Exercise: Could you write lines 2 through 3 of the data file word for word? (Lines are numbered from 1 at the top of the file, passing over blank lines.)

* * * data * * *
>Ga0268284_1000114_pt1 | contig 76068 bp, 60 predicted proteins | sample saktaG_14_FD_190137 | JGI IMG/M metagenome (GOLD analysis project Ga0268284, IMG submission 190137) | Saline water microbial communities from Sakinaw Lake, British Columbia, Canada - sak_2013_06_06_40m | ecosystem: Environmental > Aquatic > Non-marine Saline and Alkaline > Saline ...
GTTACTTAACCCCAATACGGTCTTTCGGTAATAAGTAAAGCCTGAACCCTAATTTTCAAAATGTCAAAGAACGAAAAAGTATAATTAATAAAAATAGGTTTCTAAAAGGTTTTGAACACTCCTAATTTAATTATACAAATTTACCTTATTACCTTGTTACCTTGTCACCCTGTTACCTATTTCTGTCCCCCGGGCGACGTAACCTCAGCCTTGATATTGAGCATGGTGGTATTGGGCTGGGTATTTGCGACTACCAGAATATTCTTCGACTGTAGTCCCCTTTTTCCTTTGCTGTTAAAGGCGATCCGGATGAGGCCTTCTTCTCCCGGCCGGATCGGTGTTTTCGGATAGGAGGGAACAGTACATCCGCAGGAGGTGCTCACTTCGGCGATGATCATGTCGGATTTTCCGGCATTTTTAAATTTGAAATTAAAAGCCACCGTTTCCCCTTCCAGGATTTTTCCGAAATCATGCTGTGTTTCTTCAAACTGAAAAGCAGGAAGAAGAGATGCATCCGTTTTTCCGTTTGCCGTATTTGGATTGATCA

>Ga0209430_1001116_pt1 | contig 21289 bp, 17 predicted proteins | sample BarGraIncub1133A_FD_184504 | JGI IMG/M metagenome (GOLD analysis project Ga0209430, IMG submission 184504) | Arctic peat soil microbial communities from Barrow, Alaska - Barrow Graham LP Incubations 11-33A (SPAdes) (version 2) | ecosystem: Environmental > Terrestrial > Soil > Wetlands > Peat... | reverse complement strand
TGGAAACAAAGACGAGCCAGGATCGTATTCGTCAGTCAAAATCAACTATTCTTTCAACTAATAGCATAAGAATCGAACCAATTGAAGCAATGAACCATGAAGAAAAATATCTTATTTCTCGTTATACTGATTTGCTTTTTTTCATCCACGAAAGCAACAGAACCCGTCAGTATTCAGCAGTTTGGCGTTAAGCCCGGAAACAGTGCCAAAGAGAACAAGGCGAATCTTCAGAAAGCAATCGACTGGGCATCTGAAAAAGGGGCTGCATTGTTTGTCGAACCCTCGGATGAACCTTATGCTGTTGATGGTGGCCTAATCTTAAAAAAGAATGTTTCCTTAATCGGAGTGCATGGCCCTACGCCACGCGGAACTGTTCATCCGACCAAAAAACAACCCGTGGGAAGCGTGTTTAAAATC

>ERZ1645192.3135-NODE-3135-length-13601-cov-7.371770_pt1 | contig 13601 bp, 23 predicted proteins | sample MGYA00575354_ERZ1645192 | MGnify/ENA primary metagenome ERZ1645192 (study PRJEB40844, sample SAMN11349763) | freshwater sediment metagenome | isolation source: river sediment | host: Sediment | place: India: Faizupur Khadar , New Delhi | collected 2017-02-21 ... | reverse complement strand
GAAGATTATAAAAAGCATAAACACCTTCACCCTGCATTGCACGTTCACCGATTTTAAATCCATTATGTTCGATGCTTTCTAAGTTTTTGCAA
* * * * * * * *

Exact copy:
GTTACTTAACCCCAATACGGTCTTTCGGTAATAAGTAAAGCCTGAACCCTAATTTTCAAAATGTCAAAGAACGAAAAAGTATAATTAATAAAAATAGGTTTCTAAAAGGTTTTGAACACTCCTAATTTAATTATACAAATTTACCTTATTACCTTGTTACCTTGTCACCCTGTTACCTATTTCTGTCCCCCGGGCGACGTAACCTCAGCCTTGATATTGAGCATGGTGGTATTGGGCTGGGTATTTGCGACTACCAGAATATTCTTCGACTGTAGTCCCCTTTTTCCTTTGCTGTTAAAGGCGATCCGGATGAGGCCTTCTTCTCCCGGCCGGATCGGTGTTTTCGGATAGGAGGGAACAGTACATCCGCAGGAGGTGCTCACTTCGGCGATGATCATGTCGGATTTTCCGGCATTTTTAAATTTGAAATTAAAAGCCACCGTTTCCCCTTCCAGGATTTTTCCGAAATCATGCTGTGTTTCTTCAAACTGAAAAGCAGGAAGAAGAGATGCATCCGTTTTTCCGTTTGCCGTATTTGGATTGATCA

>Ga0209430_1001116_pt1 | contig 21289 bp, 17 predicted proteins | sample BarGraIncub1133A_FD_184504 | JGI IMG/M metagenome (GOLD analysis project Ga0209430, IMG submission 184504) | Arctic peat soil microbial communities from Barrow, Alaska - Barrow Graham LP Incubations 11-33A (SPAdes) (version 2) | ecosystem: Environmental > Terrestrial > Soil > Wetlands > Peat... | reverse complement strand